Re: on the other hand...



On Thu, 1 Jun 1995, Iain Thomson wrote:

> CR wrote:
> the relationship of
>
> disclosure and what is disclosed is similar to the relationship of
> Kant's
>
> transcendental I and the given...
>
> Hmmn. There is no transcendental I in Heidegger, no apperceptice
> unity, no self-positing subject, in short, none of the idealist's
> hyperperbolic versions of the Cartesian subject. Heidegger, even in
> B&T, is careful to put "subject" in quotes. To read a subjectivism,
> or worse, a solipsism into his thinking is, at best, to put him
> right back into the tradition he deconstructs.

I don't read a solipsism into Being and Time. I laid the grounds for why
it could be taken (incorrectly) as so. The subjectivism he admitted to,
and to eliminate this is the concern of the Kehre. Derrida et al. not
only say this as well, they gleefully point to it as the cause of his
Nazi involvement; only when he deconstructed the "residues" of
subjectivism and metaphysics from Being and Time was he able to give the
grounds for a critique of Nazism.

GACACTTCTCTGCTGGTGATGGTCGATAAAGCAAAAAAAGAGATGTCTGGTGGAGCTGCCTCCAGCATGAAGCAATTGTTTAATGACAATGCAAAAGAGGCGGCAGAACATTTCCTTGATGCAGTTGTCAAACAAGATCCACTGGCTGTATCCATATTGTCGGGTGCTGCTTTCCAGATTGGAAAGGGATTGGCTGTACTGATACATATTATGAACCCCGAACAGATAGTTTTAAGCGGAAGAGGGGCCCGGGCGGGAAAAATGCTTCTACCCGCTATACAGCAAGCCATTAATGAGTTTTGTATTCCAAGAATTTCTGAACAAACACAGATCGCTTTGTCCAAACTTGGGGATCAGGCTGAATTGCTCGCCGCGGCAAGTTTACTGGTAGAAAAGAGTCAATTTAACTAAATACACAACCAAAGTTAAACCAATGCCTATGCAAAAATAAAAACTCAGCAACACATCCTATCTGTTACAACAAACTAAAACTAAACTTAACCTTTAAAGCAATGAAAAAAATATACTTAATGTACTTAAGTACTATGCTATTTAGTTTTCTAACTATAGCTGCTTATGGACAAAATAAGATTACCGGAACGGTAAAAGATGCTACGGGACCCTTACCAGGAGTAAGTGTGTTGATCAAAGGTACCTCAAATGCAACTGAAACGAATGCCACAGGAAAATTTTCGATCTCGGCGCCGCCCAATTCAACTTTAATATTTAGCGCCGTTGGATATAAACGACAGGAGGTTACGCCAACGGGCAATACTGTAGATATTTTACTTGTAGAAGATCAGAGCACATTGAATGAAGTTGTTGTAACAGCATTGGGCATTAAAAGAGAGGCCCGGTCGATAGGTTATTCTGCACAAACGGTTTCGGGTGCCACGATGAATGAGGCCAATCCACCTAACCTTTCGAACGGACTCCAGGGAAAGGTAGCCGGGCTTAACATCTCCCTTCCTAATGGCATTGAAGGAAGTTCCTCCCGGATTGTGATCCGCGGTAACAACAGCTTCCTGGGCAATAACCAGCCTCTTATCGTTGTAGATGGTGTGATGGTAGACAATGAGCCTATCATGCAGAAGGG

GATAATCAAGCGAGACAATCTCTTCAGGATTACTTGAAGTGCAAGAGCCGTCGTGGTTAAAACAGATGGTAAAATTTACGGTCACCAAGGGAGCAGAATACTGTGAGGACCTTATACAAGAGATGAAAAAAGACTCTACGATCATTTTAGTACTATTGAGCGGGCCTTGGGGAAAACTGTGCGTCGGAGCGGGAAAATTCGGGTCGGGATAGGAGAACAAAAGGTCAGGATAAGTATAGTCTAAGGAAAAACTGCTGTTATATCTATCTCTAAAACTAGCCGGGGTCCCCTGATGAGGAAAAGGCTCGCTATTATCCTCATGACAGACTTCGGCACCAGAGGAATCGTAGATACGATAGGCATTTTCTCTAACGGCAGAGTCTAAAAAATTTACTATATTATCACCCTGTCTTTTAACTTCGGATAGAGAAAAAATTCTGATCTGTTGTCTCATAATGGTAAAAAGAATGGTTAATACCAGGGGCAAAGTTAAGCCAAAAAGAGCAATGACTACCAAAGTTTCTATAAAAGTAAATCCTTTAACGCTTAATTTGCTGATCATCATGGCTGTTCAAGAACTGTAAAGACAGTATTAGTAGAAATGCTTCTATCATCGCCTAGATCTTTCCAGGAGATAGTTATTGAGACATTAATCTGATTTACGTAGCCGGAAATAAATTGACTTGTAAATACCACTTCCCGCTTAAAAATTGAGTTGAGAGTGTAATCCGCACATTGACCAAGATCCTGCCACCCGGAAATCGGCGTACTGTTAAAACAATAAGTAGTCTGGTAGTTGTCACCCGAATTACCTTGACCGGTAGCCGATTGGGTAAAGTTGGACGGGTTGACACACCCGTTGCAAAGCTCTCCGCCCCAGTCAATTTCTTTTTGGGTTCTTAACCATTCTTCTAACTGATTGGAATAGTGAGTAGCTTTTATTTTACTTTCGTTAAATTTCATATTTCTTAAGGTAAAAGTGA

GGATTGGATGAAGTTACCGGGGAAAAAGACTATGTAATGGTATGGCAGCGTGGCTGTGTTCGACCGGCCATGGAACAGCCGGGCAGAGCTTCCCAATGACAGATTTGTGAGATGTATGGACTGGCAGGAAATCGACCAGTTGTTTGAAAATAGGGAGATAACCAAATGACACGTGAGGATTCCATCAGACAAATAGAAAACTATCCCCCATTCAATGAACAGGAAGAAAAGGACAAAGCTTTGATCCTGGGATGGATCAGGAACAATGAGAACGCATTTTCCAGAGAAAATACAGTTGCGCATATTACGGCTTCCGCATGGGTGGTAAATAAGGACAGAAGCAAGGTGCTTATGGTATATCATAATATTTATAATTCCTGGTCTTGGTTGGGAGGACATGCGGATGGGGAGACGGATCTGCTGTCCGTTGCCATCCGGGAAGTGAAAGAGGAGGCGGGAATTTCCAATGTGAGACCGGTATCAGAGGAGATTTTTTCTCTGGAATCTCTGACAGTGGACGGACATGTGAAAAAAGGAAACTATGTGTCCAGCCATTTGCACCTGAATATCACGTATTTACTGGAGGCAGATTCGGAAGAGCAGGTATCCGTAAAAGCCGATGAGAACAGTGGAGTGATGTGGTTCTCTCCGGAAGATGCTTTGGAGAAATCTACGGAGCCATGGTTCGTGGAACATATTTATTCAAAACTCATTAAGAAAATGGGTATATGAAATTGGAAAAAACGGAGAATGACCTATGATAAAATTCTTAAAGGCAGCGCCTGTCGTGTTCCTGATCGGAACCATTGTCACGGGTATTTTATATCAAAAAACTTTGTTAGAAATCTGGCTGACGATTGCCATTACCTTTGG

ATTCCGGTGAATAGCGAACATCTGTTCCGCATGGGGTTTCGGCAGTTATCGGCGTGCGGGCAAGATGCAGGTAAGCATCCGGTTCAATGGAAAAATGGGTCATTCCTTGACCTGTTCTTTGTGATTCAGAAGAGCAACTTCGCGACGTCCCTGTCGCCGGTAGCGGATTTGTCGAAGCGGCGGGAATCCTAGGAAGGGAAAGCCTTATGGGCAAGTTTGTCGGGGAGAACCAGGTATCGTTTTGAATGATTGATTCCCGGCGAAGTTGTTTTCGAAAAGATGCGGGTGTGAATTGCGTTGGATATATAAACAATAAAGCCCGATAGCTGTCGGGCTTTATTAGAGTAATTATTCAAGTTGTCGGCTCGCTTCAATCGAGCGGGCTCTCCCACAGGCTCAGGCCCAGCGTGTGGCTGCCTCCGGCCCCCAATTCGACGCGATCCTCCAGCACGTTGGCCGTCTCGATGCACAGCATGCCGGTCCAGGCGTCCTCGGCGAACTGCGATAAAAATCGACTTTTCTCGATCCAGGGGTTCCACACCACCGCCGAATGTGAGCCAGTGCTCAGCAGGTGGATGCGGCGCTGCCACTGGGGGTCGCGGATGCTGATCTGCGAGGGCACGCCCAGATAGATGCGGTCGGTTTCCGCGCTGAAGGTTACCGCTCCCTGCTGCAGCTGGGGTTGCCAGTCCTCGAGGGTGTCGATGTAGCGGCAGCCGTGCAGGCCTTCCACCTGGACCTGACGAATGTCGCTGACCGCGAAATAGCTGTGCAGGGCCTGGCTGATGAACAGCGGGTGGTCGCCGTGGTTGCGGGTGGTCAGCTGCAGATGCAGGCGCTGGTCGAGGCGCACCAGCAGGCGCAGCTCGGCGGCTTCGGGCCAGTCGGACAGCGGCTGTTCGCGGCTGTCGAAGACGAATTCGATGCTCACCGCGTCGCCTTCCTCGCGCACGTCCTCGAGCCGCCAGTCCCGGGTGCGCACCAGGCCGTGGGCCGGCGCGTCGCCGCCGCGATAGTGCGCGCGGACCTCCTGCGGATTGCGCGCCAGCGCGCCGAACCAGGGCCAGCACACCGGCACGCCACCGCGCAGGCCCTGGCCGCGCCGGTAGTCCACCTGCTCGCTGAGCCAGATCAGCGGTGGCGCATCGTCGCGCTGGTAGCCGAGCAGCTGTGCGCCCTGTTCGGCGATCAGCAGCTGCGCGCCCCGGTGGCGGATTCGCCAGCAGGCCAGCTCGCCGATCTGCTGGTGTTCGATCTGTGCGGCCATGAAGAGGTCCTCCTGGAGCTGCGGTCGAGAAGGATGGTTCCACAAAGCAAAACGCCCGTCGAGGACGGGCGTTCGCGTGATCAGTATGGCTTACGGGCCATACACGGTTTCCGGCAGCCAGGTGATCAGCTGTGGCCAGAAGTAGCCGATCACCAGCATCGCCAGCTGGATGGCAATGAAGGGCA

>
> So what alternative conception of the self does he create
> the space for, if not fully envision? The self as one aspect of the
> being of the there and the there of being? What in our experience
> really belongs to us? Death (and here the internal subversion of
> Das Man). I don't see how the analogies with idealsim help (except
> for the idea that there is something like a split between
> receptivity and creativity, the former doing far more work than the
> latter, at least for those of us who aren't Hoelderlin. But rather
> than import Fichte's terminology, why not explain this in terms of
> the work of the clearing, the clearing as noun and as verb--see